It’s fall. Again.
By fall I mean we’re back to school even though it’s still August and there’s plenty of summer left. The new school year seems to start earlier and earlier. That’s probably because it’s still August.
When I was a kid, by the middle of summer I secretly wished school would hurry up and start.
That hasn’t changed much. Now that I’m on the other side of that desk, I still look forward to the beginning of the term.
There’s something about the fall term, more than spring or summer, that speaks to new beginnings. It’s an opportunity for a reboot, and truth be told, I can always use a reboot.
It’s an opportunity for discovery, too.
I love teaching because it puts me in the position of always learning. I’m not talking about the traditional sense of life-long learning, which we all should embrace, but in the practical honing of my skills. I learn how to be a better teacher by teaching.
I didn’t grasp this early in my career, probably because I was too green and insecure in my abilities to reveal those insecurities to my students. (To be honest, my greatest fear in the classroom, still, is to be discovered as a fraud).
So, I put on a persona of expertise and stood in front of the group and professed. I professed a lot. Lots and lots of lectures where I stood there and spoke my pearls of wisdom and my students took notes and then spat them back at me in various assessments. I was good, and they were good. But somehow, we weren’t good together.
So what changed?
Over time I became more comfortable with what I was doing. I discovered, a little bit at a time, that perhaps I was meant to be doing this. I lost the fear of being wrong or not having an answer, and shared that with my students. It occurred to me that they might know answers to things I didn’t know.
I gave myself permission to not know, and invited my students to fill in the blanks.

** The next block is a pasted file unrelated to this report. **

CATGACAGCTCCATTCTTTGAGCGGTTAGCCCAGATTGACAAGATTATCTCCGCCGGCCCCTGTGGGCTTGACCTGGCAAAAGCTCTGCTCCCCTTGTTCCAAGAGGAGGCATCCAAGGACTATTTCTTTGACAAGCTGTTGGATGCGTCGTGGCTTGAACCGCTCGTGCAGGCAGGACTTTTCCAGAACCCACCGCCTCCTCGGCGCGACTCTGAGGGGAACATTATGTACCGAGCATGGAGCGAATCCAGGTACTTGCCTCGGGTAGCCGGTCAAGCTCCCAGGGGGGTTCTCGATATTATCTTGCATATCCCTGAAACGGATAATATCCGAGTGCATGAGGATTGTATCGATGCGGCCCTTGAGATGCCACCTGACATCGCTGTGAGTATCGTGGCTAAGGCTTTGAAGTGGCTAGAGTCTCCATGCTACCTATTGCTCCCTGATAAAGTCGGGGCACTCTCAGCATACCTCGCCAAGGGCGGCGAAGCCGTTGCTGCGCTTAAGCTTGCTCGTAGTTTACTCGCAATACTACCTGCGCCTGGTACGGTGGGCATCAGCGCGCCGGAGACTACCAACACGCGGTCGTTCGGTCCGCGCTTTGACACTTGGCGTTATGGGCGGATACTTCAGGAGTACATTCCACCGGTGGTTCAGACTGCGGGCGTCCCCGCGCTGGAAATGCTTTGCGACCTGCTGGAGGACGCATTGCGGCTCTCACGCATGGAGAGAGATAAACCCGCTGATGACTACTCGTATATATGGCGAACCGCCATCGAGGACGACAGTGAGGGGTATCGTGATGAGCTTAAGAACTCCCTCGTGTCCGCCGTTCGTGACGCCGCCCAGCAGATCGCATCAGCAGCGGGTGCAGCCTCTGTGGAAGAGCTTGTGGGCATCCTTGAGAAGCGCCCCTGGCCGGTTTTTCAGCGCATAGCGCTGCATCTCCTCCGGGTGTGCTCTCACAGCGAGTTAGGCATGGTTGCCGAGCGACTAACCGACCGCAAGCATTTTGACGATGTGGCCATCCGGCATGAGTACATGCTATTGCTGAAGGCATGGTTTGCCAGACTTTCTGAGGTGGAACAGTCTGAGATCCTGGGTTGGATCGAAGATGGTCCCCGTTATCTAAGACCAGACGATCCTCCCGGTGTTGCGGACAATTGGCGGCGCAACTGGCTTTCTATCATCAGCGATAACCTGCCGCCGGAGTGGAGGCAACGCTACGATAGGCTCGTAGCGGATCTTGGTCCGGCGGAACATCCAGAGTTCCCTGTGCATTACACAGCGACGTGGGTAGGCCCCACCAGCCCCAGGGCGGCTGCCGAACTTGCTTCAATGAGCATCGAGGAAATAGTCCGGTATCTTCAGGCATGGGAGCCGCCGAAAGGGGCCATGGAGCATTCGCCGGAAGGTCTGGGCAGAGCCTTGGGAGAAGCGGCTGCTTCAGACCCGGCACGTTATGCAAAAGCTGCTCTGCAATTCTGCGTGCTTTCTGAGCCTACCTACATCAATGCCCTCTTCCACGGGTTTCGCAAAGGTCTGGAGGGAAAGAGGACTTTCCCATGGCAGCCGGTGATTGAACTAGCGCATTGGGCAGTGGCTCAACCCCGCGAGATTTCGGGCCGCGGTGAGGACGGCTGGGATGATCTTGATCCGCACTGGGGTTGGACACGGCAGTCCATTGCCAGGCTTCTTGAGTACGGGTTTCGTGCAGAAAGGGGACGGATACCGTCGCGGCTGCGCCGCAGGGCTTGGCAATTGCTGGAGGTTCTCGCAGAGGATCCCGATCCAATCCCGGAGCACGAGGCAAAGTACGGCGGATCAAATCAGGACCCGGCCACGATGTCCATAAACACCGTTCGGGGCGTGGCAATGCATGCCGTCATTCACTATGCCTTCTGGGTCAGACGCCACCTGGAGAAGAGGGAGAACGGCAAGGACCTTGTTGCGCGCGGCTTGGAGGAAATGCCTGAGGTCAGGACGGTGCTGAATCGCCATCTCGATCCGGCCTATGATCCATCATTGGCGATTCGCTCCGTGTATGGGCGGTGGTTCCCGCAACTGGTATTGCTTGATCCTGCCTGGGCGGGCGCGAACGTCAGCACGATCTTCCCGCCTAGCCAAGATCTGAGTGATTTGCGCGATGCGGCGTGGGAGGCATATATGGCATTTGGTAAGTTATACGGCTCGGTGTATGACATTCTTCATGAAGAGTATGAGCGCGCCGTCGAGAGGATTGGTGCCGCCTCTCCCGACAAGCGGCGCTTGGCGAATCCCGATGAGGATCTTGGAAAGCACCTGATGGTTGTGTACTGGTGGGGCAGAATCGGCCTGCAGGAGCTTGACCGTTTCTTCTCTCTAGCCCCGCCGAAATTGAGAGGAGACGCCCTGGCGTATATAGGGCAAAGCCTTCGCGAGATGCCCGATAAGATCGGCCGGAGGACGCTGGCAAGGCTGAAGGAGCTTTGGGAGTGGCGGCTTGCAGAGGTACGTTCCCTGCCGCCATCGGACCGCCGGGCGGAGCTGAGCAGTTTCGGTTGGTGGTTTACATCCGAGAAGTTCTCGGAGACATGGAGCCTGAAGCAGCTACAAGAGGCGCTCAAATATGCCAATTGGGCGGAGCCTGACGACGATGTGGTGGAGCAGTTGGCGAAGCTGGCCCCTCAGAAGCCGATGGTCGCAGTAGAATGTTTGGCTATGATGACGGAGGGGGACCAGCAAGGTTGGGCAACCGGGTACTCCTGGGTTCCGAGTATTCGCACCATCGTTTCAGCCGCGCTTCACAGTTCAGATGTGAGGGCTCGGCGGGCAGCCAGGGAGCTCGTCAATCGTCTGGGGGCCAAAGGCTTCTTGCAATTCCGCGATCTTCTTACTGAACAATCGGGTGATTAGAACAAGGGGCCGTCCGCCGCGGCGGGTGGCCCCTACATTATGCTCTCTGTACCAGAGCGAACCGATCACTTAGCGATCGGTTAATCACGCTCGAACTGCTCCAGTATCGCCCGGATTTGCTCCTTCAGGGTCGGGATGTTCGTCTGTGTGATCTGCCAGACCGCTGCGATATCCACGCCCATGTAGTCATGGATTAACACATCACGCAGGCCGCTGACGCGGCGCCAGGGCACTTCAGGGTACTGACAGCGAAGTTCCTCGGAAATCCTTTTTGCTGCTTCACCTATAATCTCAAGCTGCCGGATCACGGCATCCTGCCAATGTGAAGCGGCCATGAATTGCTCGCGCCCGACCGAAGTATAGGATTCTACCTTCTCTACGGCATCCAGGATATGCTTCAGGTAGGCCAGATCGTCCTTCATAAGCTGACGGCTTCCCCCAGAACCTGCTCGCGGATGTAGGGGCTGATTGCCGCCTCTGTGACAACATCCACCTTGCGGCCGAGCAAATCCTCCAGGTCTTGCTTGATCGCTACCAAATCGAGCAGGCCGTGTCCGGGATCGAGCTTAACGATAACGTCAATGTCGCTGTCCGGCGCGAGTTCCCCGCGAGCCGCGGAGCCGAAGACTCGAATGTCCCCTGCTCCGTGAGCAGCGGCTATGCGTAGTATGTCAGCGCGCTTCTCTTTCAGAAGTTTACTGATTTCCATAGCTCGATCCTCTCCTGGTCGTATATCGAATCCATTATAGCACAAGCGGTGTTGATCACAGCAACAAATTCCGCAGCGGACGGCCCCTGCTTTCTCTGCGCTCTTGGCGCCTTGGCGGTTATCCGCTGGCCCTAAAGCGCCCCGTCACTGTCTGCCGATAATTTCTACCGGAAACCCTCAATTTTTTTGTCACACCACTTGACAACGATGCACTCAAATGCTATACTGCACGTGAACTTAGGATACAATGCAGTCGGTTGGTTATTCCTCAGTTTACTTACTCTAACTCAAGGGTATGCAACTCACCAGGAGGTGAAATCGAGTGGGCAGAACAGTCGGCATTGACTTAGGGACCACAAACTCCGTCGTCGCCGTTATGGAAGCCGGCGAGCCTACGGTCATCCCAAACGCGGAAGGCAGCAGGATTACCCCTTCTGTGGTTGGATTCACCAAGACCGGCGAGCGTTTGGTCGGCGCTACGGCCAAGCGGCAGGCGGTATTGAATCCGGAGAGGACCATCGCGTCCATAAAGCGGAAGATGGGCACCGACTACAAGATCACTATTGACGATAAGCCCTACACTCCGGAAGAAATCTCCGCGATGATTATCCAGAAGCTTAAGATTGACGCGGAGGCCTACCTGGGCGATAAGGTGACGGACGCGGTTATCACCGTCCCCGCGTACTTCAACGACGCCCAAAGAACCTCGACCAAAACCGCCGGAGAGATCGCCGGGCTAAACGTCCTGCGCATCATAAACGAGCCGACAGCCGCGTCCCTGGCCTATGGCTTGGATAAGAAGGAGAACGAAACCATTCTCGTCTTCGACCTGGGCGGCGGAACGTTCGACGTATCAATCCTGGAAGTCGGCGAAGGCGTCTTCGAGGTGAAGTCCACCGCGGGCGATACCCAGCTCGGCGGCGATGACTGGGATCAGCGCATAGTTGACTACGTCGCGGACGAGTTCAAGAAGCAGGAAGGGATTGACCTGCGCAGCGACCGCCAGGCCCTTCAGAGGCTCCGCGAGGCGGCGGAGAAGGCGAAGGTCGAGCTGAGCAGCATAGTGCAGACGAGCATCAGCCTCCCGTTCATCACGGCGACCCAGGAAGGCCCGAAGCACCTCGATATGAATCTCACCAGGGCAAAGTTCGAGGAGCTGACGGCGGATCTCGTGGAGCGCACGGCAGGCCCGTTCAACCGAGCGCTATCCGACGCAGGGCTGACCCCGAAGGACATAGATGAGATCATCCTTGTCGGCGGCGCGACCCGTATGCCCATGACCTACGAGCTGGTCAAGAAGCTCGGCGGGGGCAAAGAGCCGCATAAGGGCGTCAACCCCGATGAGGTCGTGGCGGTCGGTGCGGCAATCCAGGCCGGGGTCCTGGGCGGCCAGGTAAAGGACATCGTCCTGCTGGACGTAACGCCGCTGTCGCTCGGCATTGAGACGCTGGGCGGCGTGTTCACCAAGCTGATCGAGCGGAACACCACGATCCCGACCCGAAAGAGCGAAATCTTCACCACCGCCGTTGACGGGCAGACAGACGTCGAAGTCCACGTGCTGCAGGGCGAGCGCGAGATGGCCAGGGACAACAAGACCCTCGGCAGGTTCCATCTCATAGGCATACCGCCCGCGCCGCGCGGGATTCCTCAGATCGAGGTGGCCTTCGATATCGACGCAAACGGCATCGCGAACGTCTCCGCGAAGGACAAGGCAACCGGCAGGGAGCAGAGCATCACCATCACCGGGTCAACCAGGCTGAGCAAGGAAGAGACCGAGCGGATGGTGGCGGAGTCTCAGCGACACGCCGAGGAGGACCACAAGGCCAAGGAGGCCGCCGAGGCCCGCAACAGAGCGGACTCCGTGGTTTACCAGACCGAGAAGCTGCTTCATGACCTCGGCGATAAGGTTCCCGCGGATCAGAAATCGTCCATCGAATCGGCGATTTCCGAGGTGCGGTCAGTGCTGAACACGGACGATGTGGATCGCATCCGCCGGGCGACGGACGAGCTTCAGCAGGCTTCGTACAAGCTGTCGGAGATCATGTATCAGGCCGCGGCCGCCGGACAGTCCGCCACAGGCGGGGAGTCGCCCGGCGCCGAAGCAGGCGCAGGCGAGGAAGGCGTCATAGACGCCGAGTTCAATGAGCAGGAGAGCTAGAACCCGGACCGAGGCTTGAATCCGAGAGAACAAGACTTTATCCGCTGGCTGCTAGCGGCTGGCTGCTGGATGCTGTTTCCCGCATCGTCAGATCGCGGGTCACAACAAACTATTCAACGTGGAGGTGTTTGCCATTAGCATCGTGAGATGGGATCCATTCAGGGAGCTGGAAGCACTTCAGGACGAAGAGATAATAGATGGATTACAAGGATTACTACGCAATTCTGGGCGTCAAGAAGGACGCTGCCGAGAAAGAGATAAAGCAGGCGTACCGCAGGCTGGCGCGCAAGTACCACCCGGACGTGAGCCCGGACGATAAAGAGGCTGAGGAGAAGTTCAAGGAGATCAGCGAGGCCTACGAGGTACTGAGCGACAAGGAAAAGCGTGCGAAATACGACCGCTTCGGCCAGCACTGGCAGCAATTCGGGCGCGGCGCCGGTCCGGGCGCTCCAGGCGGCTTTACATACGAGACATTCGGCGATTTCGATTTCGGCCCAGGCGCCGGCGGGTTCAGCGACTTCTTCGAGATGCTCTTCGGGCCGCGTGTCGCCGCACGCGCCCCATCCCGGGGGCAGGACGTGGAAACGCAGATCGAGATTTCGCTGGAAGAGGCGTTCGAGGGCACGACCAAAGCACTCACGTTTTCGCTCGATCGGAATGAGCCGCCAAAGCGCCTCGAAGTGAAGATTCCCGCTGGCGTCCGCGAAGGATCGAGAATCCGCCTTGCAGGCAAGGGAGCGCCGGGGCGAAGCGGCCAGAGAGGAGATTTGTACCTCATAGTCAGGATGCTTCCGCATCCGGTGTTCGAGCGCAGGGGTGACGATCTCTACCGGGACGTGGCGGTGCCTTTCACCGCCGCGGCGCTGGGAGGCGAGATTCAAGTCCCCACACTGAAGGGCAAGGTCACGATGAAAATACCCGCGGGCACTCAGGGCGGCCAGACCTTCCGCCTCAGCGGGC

I took that risk to help them think for themselves. Too many years of spitting back facts clouded their ability to think critically. And then I thought, what if the problem is that they are afraid to think critically?
What if the problem lies in, not the cognitive domain, but in something else — their ability to recognize their worth. That they have something to say. I’ve tried, with varying levels of success, to help my students find their voices.
“Teaching, therefore, asks first of all the creation of a space where students and teachers can enter into a fearless communication with each other and allow their respective life experiences to be their primary and most valuable source of growth and maturation. It asks for a mutual trust in which those who teach and those who want to learn can become present to each other, not as opponents, but as those who share in the same struggle and search for the same truth.”
I hope that’s the environment I create in my classrooms this term. A safe place to share and learn from each other. To do this, I have to share a little bit of myself, enter into a certain level of vulnerability — it won’t make me weak; it will make me strong.
There are fancy names for this…those of you who are teachers will recognize that what I’m talking about here is an engaged pedagogy — but the root of that is much deeper than an educational philosophy.
It comes from a Truth that I know — that I’ve always known and lived by, though God surely knows I haven’t always been able to articulate this, and it’s only by His grace that I haven’t messed it up too badly.
To reach my students I need to begin by acknowledging their fundamental dignity as human beings.
Too much of my job relegates students to data points. Measurable outcomes keep me employed, I suppose, but it’s the other thing, my vocation, that keeps me coming back every year.
It’s the knowledge that something great happens in the classroom, even if it’s not measurable. Even if it’s only a seed that I’ll never see germinate.
I’ll try to remember this as I begin a new term, and remind myself again and again … and again if I have to, when things get slow or difficult, that I am a teacher. That I have answered God’s call to this vocation and that it is my duty, the commitment I’ve made, to serve God by serving my students. That I am called to love them.
One thought on “my first day of class manifesto”
Reciprocally, speaking as someone who decided to return as a classroom student late into her adult life, the same is true. It was always easier to learn from someone who had a student’s best interest in heart. My favorite teachers were passionate not only about their subject matter, but kind and well disposed to the dignity of the persons in their class.